Whilst it is clear to see that you are very unhappy with the way in which you were treated I want to assure you that throughout this event everyone at Virgin Atlantic was working very hard to try and minimise the inconvenience being suffered by our customers. As with all experiences of this nature there are learning points as well as achievements and we will certainly be reviewing all our actions and processes over the next few weeks.
Customer Relations Manager
Did you catch some of her contradictions? She admits “the prevailing conditions meant passengers were unable to move away from the airport environment” and yet denies compensation because we didn’t get ourselves to hotels and bring them receipts. She claims “no airline would knowingly place its customers in this type of situation if it could be avoided” and yet nearly every other carrier had canceled its flights, and the fact ours wasn’t canceled despite this plain industry convention (and, in fact, all of Virgin Atlantic’s other flights that same evening were–another point of mine she evaded) is what caused us to be stranded in such inhumane conditions.
How about “everyone at Virgin Atlantic was working very hard to try and minimise the inconvenience being suffered by our customers” when its gate agent, Josie, flatly told me I wasn’t allowed to have a blanket she was holding?
Ms Lynam also admits that our inability to rebook our flight to get out of the way of the blizzard was not policy: “We do not charge passengers when they are rebooked to the next available flight and if you were told otherwise by our staff I apologise, it is neither our policy or our intention.” Yet I am offered nothing in compensation for what she admits was a breach, despite the fact had this admitted mistake not occurred (despite the fact I had pleaded on two different phone calls, plus a tweet), I would have avoided this entire mess.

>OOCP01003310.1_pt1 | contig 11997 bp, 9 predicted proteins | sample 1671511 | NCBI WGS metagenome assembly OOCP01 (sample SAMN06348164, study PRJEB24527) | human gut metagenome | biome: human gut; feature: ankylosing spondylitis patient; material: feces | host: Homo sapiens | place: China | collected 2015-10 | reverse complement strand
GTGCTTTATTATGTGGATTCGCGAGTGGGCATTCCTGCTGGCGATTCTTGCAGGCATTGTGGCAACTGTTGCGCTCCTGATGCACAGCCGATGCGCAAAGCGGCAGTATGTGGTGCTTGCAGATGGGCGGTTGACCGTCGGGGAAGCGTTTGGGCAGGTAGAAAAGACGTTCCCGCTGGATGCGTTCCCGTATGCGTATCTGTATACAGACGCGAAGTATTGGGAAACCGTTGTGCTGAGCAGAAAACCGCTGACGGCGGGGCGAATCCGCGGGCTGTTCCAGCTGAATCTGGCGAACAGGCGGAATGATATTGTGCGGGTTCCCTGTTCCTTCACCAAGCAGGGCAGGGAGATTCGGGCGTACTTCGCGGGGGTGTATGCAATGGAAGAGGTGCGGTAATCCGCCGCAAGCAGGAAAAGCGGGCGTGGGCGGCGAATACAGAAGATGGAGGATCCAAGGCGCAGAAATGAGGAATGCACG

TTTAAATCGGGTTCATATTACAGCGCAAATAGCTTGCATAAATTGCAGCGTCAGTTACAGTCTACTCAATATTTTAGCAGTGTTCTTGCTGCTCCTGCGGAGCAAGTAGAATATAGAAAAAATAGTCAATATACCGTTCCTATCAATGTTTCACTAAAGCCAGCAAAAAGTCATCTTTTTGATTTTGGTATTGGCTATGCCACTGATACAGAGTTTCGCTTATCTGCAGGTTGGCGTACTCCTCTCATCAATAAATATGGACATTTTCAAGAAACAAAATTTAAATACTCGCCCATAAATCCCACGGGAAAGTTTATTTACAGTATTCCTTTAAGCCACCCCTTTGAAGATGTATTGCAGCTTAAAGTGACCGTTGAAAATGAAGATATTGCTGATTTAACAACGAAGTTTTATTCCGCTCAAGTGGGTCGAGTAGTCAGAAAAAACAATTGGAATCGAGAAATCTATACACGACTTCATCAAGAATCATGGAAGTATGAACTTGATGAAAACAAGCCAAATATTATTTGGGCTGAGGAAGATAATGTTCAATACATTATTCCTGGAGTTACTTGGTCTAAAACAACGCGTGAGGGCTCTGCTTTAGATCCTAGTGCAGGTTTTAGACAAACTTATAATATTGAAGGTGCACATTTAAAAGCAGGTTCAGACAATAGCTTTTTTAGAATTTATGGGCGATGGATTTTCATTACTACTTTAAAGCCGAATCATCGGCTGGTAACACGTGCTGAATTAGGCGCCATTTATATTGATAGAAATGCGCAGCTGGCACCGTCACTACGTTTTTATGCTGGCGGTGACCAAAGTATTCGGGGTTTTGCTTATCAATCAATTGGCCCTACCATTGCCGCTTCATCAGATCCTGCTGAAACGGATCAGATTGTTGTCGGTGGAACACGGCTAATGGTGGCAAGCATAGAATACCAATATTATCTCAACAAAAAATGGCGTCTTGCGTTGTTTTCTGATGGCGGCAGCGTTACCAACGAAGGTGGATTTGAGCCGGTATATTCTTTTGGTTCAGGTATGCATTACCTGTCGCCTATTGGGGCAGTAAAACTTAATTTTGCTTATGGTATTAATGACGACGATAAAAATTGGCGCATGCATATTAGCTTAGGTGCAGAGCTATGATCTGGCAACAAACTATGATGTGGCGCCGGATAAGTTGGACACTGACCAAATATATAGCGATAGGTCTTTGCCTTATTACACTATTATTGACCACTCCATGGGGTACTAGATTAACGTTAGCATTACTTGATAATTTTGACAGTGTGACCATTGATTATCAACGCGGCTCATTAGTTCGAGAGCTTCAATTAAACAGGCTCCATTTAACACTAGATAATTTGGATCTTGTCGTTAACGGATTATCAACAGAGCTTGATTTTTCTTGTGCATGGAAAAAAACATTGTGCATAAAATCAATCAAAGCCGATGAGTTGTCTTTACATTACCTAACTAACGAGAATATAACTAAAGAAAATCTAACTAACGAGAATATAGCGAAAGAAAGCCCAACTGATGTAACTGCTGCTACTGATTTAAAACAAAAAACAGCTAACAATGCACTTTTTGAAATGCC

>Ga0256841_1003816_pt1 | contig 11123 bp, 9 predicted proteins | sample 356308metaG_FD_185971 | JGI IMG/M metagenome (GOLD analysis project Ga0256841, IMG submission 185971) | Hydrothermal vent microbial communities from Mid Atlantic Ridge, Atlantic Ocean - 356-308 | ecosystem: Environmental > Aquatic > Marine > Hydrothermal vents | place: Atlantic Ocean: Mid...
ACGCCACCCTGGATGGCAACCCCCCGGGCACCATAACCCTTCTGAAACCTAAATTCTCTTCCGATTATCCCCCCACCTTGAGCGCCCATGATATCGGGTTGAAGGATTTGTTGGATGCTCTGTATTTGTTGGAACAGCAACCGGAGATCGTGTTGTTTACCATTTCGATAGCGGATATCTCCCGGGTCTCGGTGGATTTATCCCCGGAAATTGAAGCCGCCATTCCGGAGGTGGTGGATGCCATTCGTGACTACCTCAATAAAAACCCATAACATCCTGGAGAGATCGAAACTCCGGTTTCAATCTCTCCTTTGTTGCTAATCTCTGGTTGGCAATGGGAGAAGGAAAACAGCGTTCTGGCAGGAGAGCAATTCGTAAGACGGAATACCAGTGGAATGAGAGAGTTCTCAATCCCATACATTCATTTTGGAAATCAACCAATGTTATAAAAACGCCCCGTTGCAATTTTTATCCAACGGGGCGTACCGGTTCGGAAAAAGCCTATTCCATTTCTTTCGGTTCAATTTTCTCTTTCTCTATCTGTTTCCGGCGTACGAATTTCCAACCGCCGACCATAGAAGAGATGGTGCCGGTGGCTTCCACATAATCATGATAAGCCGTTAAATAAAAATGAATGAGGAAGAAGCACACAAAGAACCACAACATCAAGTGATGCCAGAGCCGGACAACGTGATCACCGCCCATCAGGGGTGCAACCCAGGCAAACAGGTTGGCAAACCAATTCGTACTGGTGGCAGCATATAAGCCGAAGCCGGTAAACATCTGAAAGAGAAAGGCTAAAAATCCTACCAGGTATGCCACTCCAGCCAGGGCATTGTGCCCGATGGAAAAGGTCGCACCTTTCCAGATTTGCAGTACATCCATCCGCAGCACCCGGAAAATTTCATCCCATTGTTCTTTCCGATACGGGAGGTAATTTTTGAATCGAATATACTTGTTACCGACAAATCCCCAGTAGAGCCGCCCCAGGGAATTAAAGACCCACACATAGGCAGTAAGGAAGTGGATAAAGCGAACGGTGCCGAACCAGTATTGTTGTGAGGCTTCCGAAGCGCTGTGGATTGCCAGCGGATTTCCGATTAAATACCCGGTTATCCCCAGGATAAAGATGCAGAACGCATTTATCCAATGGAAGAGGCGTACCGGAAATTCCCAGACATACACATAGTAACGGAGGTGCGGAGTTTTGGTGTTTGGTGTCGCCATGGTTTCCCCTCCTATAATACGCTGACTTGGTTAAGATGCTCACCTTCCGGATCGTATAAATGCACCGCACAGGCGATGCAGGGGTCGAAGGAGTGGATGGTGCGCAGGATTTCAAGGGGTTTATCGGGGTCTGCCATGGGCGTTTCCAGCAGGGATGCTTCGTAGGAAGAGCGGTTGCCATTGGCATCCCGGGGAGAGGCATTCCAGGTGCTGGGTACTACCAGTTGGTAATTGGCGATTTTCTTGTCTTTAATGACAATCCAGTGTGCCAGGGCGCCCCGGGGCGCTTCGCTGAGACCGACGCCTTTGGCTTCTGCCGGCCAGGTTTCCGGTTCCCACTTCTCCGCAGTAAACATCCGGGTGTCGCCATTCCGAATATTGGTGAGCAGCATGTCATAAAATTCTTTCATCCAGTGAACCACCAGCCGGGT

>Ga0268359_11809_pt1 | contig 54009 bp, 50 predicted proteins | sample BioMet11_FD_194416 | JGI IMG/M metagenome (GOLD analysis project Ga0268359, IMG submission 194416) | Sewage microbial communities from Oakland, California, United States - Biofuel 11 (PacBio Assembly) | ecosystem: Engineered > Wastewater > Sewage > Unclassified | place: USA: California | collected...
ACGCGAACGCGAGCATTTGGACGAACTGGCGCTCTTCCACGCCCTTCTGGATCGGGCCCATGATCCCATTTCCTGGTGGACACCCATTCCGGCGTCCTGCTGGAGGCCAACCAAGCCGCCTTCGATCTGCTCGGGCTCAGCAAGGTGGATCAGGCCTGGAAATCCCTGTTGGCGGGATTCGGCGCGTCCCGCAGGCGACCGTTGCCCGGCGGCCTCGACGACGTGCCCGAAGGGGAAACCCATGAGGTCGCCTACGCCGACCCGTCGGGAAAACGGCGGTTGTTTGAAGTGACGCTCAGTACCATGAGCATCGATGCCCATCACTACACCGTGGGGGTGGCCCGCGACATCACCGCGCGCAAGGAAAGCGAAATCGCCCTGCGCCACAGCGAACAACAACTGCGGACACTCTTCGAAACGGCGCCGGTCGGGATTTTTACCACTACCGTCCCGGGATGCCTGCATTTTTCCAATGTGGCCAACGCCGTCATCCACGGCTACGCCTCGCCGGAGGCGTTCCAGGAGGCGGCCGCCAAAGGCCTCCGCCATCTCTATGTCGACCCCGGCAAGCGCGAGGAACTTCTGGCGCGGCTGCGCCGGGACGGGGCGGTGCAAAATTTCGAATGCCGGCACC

This is the response of an airline that’s called out in the international media for running a flight that everyone knew should not have been running? (I am still awaiting the response of the airline’s public relations arm.)
This is one of the biggest bungles of social media and customer service that I have seen out of an airline in a decade.
Updated: A Virgin Atlantic public relations representative just wrote me to say that indeed, this response was written jointly with his department, which handles media. This means the airline is now ignoring most of my queries both as a customer and as a journalist. I sent the airline my questions that it has so far refused to answer for. Here is what it is avoiding:
* Why did Virgin Atlantic, unlike nearly every other carrier operating in the Northeast of the United States, refuse to waive the change fee so that I could get out of the way of the blizzard? Your Customer Relations rep admits this was a breach of policy, and that breach put me and many others in this position. What is to be done for us about that?
* Why did Virgin Atlantic, unlike nearly every other carrier operating in the Northeast of the United States, refuse to cancel VS004? That the airline thought it could make the flight, or that the airport initially cleared it to push back, are not satisfactory answers because VA operated diametrically against clearly observable weather realities as well as industry conventions that evening.
* VA canceled all its other flights to London that night, so what made your airline think that this one would not be subject to the same weather conditions? It was scheduled to depart eight hours after the snowfall began, forcing passengers to arrive at the airport in very hazardous road conditions. Even before we pushed back from the gates, weather reports clearly warned that the blizzard was about to double in intensity; I received those reports as a passenger, and I would assume your pilots had access to the same, or better, reports. Does Virgin Atlantic officially decline to admit this was a lapse in judgment?
* Is it true that Upper Class and/or Premium Economy passengers were taken to a hotel? Your response did not deny this.
* If crew could be taken to a hotel, why were passengers not taken to one?
* Your employee Josie denied me a blanket, which she had in stock, as I tried to camp on the floor of a terminal as subfreezing winds rushed through open doors. On what grounds would that be acceptable?
* Many of us could not redeem our food vouchers because of low supplies or interminable lines. What compensation is to be expected there?
* Many of us did not receive luggage for five days despite the fact our was the only Virgin Atlantic flight to leave New York City. What was the cause and what will be done for us about that?
Categorised in: Blog